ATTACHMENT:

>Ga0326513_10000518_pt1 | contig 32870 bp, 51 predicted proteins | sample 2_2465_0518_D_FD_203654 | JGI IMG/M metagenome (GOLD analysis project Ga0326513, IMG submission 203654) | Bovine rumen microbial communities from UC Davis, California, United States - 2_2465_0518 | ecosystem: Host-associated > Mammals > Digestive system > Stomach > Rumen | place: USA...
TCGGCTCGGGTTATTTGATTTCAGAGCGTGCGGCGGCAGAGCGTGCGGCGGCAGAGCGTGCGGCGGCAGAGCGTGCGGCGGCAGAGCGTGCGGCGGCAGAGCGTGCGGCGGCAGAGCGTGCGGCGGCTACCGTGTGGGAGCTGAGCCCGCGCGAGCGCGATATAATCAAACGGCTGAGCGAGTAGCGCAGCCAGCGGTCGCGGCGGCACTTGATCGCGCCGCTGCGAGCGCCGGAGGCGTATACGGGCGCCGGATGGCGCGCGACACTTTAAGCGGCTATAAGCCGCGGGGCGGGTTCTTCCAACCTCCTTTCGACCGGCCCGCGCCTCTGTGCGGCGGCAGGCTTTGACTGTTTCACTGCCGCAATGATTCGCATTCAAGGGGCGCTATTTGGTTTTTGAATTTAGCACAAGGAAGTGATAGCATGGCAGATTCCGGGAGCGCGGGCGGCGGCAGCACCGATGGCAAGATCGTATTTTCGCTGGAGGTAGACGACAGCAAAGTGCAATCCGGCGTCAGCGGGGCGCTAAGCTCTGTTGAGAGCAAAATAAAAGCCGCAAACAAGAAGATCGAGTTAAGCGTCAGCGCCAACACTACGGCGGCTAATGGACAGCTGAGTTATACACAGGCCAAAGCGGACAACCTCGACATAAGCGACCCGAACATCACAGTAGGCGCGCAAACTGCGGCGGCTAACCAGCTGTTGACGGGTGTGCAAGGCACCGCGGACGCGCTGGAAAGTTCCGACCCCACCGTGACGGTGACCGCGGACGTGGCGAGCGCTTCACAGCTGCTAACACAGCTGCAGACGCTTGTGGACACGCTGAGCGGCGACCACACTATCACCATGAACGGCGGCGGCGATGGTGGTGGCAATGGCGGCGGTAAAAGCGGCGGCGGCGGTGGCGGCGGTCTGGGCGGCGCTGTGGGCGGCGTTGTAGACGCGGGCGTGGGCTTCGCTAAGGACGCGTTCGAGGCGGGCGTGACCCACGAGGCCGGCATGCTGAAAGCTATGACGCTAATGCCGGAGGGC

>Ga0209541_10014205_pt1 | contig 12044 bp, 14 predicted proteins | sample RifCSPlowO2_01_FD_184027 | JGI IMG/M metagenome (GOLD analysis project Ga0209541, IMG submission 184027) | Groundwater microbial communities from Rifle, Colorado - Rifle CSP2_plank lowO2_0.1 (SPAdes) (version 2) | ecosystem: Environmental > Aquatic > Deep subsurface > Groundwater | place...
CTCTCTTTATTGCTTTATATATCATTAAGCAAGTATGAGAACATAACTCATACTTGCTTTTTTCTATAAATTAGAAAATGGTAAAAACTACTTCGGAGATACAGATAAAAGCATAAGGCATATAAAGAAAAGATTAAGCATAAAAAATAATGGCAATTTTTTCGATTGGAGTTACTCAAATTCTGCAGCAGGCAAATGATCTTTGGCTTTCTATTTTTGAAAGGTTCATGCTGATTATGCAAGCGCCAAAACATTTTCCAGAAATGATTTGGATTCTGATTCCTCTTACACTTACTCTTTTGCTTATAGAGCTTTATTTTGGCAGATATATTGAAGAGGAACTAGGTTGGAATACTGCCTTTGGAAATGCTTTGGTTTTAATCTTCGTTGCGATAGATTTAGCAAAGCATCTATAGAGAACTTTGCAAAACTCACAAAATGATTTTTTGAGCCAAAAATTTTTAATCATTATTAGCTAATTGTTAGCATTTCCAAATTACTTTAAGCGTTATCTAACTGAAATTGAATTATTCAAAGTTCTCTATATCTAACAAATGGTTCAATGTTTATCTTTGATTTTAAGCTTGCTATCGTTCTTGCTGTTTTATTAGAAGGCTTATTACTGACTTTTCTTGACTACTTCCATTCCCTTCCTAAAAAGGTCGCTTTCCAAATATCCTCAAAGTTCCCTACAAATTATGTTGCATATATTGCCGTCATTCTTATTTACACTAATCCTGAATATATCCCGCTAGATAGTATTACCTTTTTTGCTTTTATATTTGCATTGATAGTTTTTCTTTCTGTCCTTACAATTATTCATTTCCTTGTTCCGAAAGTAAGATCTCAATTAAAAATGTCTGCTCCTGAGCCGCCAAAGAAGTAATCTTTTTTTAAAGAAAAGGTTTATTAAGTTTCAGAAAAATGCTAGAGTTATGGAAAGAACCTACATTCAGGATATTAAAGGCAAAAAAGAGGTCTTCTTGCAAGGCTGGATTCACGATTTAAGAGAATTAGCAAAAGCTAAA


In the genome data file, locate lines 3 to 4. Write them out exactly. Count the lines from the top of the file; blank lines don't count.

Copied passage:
>Ga0209541_10014205_pt1 | contig 12044 bp, 14 predicted proteins | sample RifCSPlowO2_01_FD_184027 | JGI IMG/M metagenome (GOLD analysis project Ga0209541, IMG submission 184027) | Groundwater microbial communities from Rifle, Colorado - Rifle CSP2_plank lowO2_0.1 (SPAdes) (version 2) | ecosystem: Environmental > Aquatic > Deep subsurface > Groundwater | place...
CTCTCTTTATTGCTTTATATATCATTAAGCAAGTATGAGAACATAACTCATACTTGCTTTTTTCTATAAATTAGAAAATGGTAAAAACTACTTCGGAGATACAGATAAAAGCATAAGGCATATAAAGAAAAGATTAAGCATAAAAAATAATGGCAATTTTTTCGATTGGAGTTACTCAAATTCTGCAGCAGGCAAATGATCTTTGGCTTTCTATTTTTGAAAGGTTCATGCTGATTATGCAAGCGCCAAAACATTTTCCAGAAATGATTTGGATTCTGATTCCTCTTACACTTACTCTTTTGCTTATAGAGCTTTATTTTGGCAGATATATTGAAGAGGAACTAGGTTGGAATACTGCCTTTGGAAATGCTTTGGTTTTAATCTTCGTTGCGATAGATTTAGCAAAGCATCTATAGAGAACTTTGCAAAACTCACAAAATGATTTTTTGAGCCAAAAATTTTTAATCATTATTAGCTAATTGTTAGCATTTCCAAATTACTTTAAGCGTTATCTAACTGAAATTGAATTATTCAAAGTTCTCTATATCTAACAAATGGTTCAATGTTTATCTTTGATTTTAAGCTTGCTATCGTTCTTGCTGTTTTATTAGAAGGCTTATTACTGACTTTTCTTGACTACTTCCATTCCCTTCCTAAAAAGGTCGCTTTCCAAATATCCTCAAAGTTCCCTACAAATTATGTTGCATATATTGCCGTCATTCTTATTTACACTAATCCTGAATATATCCCGCTAGATAGTATTACCTTTTTTGCTTTTATATTTGCATTGATAGTTTTTCTTTCTGTCCTTACAATTATTCATTTCCTTGTTCCGAAAGTAAGATCTCAATTAAAAATGTCTGCTCCTGAGCCGCCAAAGAAGTAATCTTTTTTTAAAGAAAAGGTTTATTAAGTTTCAGAAAAATGCTAGAGTTATGGAAAGAACCTACATTCAGGATATTAAAGGCAAAAAAGAGGTCTTCTTGCAAGGCTGGATTCACGATTTAAGAGAATTAGCAAAAGCTAAA